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The recent ‘bitcoin giveaway’ scams on Twitter and YouTube only underline secure bitcoin trading is the only bitcoin trading option

In less than 2 hours on July 15th 130 high-profile Twitter  accounts – including Apple, Elon Musk, Jeff Bezos, Joe Biden, Barack Obama, Uber and even Microsoft co-founder Bill Gates not to mention some well-known names in the bitcoin world - were reportedly hacked as part of a ruthless bitcoin scam .

According to Twitter and a range of other media sources hackers broke into Twitter's admin system having obtained access via socially engineering direct contact with Twitter employees. Once they were in they began to post tweets telling users that if they sent bitcoin to a specific cryptocurrency wallet , their money would be doubled and the profits returned.

As an example, Elon Musk's tweet said:

"Happy Wednesday! I am giving back Bitcoin to all of my followers. I am doubling all payments sent to the Bitcoin address below. You send 0.1 BTC, I send 0.2 BTC back!"

The offer obviously proved irresistible. Within 30 minutes more than US$110,000 has been deposited from 320 transactions before Twitter removed the messages.

Jack Dorsey, Twitter’s CEO, responded in a tweet:

Tough day for us at Twitter. We all feel terrible this happened. We're diagnosing and will share everything we can when we have a more complete understanding of exactly what happened."

Aside from the CEO’s willingness to acknowledge the scam, Twitter has received a lot of praise for the speed and decisiveness with which they acted.

They immediately locked down the hacked accounts, removed the bogus tweets and disabled the ability to tweet from the affected accounts while they worked to find a fix, openly and continually updating users on progress.

And crypto scams are not restricted to Twitter.

Ajey Nagar, an Indian gamer with a YouTube channel that boasts 6.7 million subscribers, has also fallen victim. His ‘CarryisLive‘ Youtube channel was hacked by scammers on the 25th July. They posted 2 videos promoting their bitcoin giveaway scam, one of which featured an image of Elon Musk to add credibility to their message.

This is not the first time YouTube has been used to promote a bitcoin scam.  In June fake channels purporting to belong (yet again) to Elon Musk scammed users out of $150,000.

However, unlike Twitter YouTube has not acted in their users’ interest. Instead YouTube’s legal team continues to argue their platform is not liable in any way if it’s used to promote a cryptocurrency scam.

This stance has angered many including Apple co-founder Steve Wozniak. Wozniak is in the process of suing YouTube, not only for allowing scammers to use his name and images of him without taking any action but also for allegedly profiting from the crimes by accepting advertising revenue for the space used.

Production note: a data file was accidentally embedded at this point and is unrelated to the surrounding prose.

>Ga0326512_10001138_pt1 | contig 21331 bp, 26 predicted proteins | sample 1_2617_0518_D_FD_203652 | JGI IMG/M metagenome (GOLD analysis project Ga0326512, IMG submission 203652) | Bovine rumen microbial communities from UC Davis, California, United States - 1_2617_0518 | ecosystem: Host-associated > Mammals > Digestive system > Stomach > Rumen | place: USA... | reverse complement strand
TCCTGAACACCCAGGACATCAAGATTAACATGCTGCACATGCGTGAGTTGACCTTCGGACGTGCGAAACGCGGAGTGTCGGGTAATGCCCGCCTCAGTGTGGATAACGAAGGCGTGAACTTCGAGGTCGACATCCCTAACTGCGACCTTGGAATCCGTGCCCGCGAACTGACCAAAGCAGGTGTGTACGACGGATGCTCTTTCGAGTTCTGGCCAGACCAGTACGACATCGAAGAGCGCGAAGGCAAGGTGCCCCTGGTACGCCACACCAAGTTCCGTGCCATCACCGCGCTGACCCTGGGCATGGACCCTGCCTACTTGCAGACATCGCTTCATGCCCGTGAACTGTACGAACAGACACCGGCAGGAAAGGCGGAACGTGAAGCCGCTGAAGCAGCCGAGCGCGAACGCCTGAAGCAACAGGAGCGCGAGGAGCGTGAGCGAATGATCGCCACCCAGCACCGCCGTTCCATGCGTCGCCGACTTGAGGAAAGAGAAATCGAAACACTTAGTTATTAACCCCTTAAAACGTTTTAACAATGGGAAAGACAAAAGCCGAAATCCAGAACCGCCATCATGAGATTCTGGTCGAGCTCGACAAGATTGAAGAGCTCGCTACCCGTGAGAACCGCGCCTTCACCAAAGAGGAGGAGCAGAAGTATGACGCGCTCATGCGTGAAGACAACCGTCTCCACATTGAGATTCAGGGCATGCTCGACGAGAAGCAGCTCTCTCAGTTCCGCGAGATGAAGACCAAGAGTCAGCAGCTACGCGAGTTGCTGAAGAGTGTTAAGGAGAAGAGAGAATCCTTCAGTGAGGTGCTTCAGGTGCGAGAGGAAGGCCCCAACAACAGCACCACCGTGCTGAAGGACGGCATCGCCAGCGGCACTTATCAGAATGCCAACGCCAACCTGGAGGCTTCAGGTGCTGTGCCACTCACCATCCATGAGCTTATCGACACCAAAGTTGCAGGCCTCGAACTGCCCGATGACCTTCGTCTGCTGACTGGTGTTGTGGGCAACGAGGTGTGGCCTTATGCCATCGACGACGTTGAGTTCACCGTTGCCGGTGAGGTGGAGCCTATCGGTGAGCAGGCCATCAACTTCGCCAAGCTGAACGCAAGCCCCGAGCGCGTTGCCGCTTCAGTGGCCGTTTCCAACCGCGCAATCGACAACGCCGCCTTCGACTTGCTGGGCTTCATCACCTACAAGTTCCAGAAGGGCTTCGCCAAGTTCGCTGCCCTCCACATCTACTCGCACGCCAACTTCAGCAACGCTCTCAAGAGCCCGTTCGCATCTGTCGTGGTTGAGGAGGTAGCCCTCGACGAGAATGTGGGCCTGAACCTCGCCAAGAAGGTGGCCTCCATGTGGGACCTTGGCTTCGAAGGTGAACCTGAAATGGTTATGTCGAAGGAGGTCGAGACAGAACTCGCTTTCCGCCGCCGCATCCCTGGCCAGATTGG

As social media is such a mainstay in our lives these days, it’s easy to see how people can be misled into acting, especially when they see an influential celebrity or public figure offering them the chance to double their money almost immediately. But make no mistake this is just a the latest take on the classic ‘get rich quick’ scam.

Not only do we need to be more on our guard than ever as the hackers’ methods become more sophisticated, it is essential to remember that if you do want to trade bitcoin you need to do so by using an approved and secure platform as Pete Wood, CEO of Coinburp, explains:

Of course there is a profit to be made from cryptocurrency but that only means criminals are going to keep getting cuter. If you’re going to trade crypto make sure you’re totally confident the means of trading you plan to use is 100% safe. Never react to social media or to emails. Instead, find an established platform that can prove it has strenuously tested protocols, measures in place to tackle the growing range of external threats and state-of-the-art security including identity verification and anti-money laundering measures.”

This is a though echoed by Richard Howlett, a partner in Selachii’s internationally recognised and market-leading cryptocurrency team:

As a team that specialises in bitcoin and cryptocurrency fraud, we’ve seen every sort of scam. The key points we’ve learned are great offers never arrive via unsolicited social media posts or emails and high profile figures don’t lend their name to giveaway or ‘double your money’ offers. You should never send any form of currency to anyone until you have completed your due diligence and confirmed the trading mechanism concerned is established, reputable and trustworthy. And if you’re in any doubt, always speak to a lawyer or someone involved in the industry.”

If you have been the victim of a cryptocurrency, digital or online scam and would like to find out what you should do next to reclaim the money you’ve lost, please call us today on 020 7792 5649 or email us at This email address is being protected from spambots. You need JavaScript enabled to view it..

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